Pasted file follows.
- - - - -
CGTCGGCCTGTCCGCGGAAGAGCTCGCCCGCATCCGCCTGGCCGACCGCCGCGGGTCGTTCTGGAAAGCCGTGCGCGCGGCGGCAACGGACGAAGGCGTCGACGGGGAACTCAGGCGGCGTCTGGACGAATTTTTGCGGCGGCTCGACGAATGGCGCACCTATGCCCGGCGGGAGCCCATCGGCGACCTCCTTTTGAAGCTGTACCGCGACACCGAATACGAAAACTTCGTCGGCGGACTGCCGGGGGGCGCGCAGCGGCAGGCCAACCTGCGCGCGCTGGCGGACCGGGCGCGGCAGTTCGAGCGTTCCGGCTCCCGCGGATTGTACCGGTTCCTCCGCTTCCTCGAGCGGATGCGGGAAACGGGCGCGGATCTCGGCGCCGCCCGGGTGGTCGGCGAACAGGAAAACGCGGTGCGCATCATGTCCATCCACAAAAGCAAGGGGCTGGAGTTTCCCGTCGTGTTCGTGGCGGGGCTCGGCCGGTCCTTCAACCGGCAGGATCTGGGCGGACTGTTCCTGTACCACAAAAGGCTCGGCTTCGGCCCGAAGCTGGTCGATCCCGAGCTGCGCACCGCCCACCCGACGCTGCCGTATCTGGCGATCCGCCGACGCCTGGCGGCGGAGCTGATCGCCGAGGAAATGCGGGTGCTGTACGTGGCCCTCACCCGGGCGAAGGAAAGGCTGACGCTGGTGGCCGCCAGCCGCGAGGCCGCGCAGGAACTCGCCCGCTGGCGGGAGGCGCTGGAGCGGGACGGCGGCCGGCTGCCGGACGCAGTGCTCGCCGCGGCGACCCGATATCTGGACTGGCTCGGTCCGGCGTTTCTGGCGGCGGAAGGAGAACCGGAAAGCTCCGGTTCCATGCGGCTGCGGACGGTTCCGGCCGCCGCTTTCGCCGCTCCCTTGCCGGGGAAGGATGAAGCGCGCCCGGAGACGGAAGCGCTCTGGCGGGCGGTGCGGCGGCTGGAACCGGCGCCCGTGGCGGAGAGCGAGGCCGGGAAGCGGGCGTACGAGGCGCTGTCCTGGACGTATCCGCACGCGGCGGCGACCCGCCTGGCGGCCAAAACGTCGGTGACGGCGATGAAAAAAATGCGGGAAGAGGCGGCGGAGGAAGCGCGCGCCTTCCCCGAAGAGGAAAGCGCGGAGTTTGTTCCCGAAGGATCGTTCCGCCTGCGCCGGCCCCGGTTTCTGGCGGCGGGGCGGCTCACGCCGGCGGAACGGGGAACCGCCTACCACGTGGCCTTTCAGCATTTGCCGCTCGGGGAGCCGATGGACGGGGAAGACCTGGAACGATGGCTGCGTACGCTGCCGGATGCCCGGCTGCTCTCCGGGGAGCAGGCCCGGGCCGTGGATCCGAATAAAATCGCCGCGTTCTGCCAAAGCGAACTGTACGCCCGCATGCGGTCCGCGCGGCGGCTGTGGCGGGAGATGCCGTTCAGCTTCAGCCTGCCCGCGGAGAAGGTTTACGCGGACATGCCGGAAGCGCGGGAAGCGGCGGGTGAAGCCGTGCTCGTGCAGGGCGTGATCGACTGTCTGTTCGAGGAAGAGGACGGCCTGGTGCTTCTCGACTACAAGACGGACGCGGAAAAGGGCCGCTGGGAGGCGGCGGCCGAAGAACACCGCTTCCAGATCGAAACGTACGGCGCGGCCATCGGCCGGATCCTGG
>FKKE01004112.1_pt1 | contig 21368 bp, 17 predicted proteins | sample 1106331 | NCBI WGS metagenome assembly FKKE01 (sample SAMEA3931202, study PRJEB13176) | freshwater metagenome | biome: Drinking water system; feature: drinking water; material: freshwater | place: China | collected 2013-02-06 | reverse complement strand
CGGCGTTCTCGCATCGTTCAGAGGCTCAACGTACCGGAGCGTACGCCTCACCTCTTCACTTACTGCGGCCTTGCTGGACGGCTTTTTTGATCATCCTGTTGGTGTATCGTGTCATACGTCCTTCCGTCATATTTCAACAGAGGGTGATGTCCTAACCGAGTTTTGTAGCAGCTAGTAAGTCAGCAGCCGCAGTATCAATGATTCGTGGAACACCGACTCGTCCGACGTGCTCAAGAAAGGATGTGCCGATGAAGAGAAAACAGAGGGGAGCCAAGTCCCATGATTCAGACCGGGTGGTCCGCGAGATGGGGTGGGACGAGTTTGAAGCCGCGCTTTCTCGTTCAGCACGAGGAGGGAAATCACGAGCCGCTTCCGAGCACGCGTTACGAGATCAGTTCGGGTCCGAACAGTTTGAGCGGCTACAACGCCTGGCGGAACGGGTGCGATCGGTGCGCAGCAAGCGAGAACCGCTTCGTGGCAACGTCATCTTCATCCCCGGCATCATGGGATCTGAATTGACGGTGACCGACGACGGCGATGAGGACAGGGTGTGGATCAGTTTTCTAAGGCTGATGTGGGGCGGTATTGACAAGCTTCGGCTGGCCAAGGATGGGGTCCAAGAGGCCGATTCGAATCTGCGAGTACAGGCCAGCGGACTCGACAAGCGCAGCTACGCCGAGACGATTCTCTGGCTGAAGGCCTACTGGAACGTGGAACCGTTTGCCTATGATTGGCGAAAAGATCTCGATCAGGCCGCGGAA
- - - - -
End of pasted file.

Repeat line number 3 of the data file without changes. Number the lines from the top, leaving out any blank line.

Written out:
CGGCGTTCTCGCATCGTTCAGAGGCTCAACGTACCGGAGCGTACGCCTCACCTCTTCACTTACTGCGGCCTTGCTGGACGGCTTTTTTGATCATCCTGTTGGTGTATCGTGTCATACGTCCTTCCGTCATATTTCAACAGAGGGTGATGTCCTAACCGAGTTTTGTAGCAGCTAGTAAGTCAGCAGCCGCAGTATCAATGATTCGTGGAACACCGACTCGTCCGACGTGCTCAAGAAAGGATGTGCCGATGAAGAGAAAACAGAGGGGAGCCAAGTCCCATGATTCAGACCGGGTGGTCCGCGAGATGGGGTGGGACGAGTTTGAAGCCGCGCTTTCTCGTTCAGCACGAGGAGGGAAATCACGAGCCGCTTCCGAGCACGCGTTACGAGATCAGTTCGGGTCCGAACAGTTTGAGCGGCTACAACGCCTGGCGGAACGGGTGCGATCGGTGCGCAGCAAGCGAGAACCGCTTCGTGGCAACGTCATCTTCATCCCCGGCATCATGGGATCTGAATTGACGGTGACCGACGACGGCGATGAGGACAGGGTGTGGATCAGTTTTCTAAGGCTGATGTGGGGCGGTATTGACAAGCTTCGGCTGGCCAAGGATGGGGTCCAAGAGGCCGATTCGAATCTGCGAGTACAGGCCAGCGGACTCGACAAGCGCAGCTACGCCGAGACGATTCTCTGGCTGAAGGCCTACTGGAACGTGGAACCGTTTGCCTATGATTGGCGAAAAGATCTCGATCAGGCCGCGGAA